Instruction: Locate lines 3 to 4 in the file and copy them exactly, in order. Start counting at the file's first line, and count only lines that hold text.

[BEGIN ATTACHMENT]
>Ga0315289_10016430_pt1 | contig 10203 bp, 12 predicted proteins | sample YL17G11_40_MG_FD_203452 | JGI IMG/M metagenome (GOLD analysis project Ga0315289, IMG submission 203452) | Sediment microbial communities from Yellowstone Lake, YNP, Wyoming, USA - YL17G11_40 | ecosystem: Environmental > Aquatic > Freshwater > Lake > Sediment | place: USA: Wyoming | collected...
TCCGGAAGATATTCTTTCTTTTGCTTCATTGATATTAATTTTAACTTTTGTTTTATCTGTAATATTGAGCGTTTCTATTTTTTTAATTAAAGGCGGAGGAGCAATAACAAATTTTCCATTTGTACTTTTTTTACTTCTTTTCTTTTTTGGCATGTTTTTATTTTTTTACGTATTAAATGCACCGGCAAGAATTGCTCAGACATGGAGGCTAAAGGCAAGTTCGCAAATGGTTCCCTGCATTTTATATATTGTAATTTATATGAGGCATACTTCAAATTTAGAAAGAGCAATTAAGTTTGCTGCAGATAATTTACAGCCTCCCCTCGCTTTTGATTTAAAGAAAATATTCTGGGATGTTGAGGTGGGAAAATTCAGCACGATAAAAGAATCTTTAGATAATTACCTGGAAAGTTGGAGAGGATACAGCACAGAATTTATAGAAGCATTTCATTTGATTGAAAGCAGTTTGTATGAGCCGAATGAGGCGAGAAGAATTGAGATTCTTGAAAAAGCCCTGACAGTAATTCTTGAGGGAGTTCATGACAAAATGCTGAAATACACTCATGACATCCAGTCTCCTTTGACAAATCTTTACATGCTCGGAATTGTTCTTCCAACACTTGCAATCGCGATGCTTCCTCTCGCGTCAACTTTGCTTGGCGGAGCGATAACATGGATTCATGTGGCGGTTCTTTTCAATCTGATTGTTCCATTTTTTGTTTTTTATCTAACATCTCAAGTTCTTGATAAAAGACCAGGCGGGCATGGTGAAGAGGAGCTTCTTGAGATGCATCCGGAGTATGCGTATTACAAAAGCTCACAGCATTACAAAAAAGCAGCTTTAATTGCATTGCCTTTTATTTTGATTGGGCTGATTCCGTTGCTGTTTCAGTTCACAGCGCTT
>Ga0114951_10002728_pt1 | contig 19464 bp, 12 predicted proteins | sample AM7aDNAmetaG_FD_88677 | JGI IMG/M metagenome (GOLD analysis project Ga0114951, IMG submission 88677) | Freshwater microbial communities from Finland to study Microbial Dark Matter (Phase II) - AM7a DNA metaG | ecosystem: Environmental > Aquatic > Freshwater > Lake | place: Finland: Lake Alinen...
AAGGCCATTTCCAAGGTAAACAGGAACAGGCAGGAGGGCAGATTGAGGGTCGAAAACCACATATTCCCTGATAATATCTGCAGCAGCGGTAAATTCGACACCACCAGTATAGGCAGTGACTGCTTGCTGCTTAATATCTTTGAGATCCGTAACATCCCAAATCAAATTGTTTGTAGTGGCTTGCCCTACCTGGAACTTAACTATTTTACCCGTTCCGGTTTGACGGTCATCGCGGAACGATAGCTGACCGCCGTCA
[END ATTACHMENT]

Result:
>Ga0114951_10002728_pt1 | contig 19464 bp, 12 predicted proteins | sample AM7aDNAmetaG_FD_88677 | JGI IMG/M metagenome (GOLD analysis project Ga0114951, IMG submission 88677) | Freshwater microbial communities from Finland to study Microbial Dark Matter (Phase II) - AM7a DNA metaG | ecosystem: Environmental > Aquatic > Freshwater > Lake | place: Finland: Lake Alinen...
AAGGCCATTTCCAAGGTAAACAGGAACAGGCAGGAGGGCAGATTGAGGGTCGAAAACCACATATTCCCTGATAATATCTGCAGCAGCGGTAAATTCGACACCACCAGTATAGGCAGTGACTGCTTGCTGCTTAATATCTTTGAGATCCGTAACATCCCAAATCAAATTGTTTGTAGTGGCTTGCCCTACCTGGAACTTAACTATTTTACCCGTTCCGGTTTGACGGTCATCGCGGAACGATAGCTGACCGCCGTCA